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Scientists find new link for bipolar disorder

Scientists have found a possible mechanism for how bipolar disorder is treated by lithium. For over 50 years lithium has been an effective treatment for manic depression, also known as bipolar disorder, but no one has been sure why it works, however.

Researchers from Cardiff University have come up with a possible mechanism for why Lithium is effective, which could help in being able to understand the illness better and even develop even better treatments.

Cell studies done in labs reveal that there is an enzyme that is responsible for the vulnerability to lithium. Known as prolyl oliogopeptidase (PO), this enzyme controls a set of genes that determine lithium sensitivity.

Among the genes in this set is ImpA2, which has also been linked to some bipolar patients' differences, so these results show a mechanistic association that could potentially explain the changes in these patients.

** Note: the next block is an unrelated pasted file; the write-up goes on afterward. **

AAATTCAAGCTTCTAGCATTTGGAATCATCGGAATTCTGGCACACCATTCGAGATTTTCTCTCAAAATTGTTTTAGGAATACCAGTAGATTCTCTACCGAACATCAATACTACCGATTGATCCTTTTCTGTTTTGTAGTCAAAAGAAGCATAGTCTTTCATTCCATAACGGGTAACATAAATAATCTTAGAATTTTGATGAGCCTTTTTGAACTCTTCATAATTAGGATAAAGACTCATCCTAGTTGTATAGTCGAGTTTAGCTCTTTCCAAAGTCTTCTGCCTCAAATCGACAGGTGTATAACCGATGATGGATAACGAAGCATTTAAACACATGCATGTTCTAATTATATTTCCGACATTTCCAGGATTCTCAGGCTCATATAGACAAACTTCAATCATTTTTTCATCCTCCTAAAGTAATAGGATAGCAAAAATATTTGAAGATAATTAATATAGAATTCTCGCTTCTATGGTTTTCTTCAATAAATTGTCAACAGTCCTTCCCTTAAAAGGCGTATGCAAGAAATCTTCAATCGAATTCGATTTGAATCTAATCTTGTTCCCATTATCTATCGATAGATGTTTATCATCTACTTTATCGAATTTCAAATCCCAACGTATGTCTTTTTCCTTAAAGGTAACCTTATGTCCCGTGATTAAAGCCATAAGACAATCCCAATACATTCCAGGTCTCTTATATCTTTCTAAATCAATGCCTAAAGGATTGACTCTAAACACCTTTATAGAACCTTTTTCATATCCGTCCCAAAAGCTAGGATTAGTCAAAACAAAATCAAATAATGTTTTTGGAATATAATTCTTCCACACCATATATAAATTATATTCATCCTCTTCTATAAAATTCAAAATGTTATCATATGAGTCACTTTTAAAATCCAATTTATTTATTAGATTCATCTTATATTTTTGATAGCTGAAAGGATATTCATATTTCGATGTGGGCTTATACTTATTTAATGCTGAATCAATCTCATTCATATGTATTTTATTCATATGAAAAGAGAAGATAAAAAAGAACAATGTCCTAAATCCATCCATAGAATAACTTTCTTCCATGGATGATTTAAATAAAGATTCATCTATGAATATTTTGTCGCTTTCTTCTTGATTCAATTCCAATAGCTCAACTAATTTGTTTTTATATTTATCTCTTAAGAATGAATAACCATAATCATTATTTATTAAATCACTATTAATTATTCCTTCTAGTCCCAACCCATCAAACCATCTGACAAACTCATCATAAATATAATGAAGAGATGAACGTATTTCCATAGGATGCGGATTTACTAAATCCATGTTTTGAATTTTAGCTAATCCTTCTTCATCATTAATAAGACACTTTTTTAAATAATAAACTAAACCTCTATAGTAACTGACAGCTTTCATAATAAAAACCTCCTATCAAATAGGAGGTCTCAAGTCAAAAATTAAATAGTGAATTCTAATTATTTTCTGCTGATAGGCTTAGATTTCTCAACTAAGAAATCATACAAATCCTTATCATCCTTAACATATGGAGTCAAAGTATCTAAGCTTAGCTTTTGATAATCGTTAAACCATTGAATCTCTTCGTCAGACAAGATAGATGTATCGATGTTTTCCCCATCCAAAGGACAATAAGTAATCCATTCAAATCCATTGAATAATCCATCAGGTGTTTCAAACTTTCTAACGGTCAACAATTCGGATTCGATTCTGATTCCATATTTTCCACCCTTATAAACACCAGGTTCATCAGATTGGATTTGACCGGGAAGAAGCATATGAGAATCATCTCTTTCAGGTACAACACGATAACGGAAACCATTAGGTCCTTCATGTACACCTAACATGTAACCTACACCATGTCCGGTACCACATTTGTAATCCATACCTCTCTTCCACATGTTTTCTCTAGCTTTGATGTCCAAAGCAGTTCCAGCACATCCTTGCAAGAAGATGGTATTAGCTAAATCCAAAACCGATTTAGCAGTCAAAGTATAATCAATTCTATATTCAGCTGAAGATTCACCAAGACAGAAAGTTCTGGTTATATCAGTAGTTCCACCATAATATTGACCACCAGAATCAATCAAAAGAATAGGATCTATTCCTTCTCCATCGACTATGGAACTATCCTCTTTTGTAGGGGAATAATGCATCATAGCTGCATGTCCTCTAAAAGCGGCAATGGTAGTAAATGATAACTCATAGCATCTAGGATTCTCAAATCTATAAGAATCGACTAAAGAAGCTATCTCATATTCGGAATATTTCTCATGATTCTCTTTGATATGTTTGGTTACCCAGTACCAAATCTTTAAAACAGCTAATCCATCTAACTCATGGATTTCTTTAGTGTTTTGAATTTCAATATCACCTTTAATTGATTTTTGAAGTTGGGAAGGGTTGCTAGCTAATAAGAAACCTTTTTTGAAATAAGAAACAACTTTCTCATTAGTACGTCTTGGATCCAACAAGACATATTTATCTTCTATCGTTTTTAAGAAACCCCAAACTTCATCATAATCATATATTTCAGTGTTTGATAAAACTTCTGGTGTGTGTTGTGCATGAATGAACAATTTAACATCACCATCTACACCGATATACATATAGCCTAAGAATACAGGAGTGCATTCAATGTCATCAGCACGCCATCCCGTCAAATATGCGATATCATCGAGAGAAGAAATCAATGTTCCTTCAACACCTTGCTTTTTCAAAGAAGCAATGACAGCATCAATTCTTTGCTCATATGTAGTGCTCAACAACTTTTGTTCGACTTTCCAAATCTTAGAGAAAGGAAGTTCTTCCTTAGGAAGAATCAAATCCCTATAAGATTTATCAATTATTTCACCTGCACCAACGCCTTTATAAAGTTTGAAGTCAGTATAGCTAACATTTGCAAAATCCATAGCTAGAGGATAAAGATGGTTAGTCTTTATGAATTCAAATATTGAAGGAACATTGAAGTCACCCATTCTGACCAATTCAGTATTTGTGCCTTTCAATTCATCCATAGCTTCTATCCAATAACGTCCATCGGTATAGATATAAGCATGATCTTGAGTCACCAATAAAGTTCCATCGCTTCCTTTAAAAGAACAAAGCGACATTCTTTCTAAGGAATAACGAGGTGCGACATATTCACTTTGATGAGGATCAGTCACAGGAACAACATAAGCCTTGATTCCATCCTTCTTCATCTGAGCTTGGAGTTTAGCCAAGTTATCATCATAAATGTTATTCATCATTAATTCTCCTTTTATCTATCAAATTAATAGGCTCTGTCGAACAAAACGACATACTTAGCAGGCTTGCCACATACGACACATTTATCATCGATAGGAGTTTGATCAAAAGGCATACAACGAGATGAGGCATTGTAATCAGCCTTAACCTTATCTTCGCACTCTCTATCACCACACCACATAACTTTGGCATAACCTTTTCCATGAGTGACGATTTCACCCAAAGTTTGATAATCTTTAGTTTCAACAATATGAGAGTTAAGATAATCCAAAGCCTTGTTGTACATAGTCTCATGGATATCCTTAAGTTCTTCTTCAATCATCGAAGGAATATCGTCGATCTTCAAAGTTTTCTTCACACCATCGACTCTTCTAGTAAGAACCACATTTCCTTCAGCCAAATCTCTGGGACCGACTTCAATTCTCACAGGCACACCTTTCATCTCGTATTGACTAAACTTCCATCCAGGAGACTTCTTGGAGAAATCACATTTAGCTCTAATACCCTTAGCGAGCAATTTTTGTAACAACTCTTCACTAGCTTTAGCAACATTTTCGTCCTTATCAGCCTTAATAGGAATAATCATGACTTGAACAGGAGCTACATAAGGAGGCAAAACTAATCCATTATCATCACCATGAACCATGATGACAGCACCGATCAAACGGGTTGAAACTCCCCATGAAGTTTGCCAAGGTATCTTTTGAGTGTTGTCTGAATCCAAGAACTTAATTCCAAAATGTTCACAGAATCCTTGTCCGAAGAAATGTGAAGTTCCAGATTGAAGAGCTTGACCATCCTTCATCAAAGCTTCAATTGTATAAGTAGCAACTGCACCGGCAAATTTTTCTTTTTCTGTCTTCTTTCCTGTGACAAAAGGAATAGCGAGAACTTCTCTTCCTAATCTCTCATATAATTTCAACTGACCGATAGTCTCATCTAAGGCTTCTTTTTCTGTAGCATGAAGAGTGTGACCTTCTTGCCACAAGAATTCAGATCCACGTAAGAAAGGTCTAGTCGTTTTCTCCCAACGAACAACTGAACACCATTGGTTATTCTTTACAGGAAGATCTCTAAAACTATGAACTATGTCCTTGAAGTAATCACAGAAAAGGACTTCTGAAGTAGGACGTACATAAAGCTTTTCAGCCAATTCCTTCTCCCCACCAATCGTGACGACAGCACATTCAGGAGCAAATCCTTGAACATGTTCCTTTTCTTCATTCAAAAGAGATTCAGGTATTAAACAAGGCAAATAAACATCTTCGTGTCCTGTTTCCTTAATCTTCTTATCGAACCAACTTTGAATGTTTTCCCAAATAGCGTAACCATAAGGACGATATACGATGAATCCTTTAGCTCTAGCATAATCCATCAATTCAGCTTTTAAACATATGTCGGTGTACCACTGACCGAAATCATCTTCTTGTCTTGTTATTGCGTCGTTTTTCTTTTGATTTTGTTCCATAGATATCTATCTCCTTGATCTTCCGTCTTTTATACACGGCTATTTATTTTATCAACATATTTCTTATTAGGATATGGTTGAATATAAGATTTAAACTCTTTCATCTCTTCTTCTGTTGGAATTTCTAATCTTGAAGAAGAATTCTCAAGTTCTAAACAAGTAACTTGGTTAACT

"We still cannot say definitively how lithium can help stabilise bipolar disorder. However, our research has uncovered a new cell signalling process with links to bipolar disorder." Said Professor Adrian Harwood of Cardiff School of Biosciences, who led this research.

"This introduces a new mechanism and more candidate genes whose study could lead to greater understanding of the causes of bipolar disorder, better diagnostic tests and new types of drugs that are more effective and have fewer side effects than Lithium does at present." The Professor added.

This research was published in the international journal PLoS ONE.

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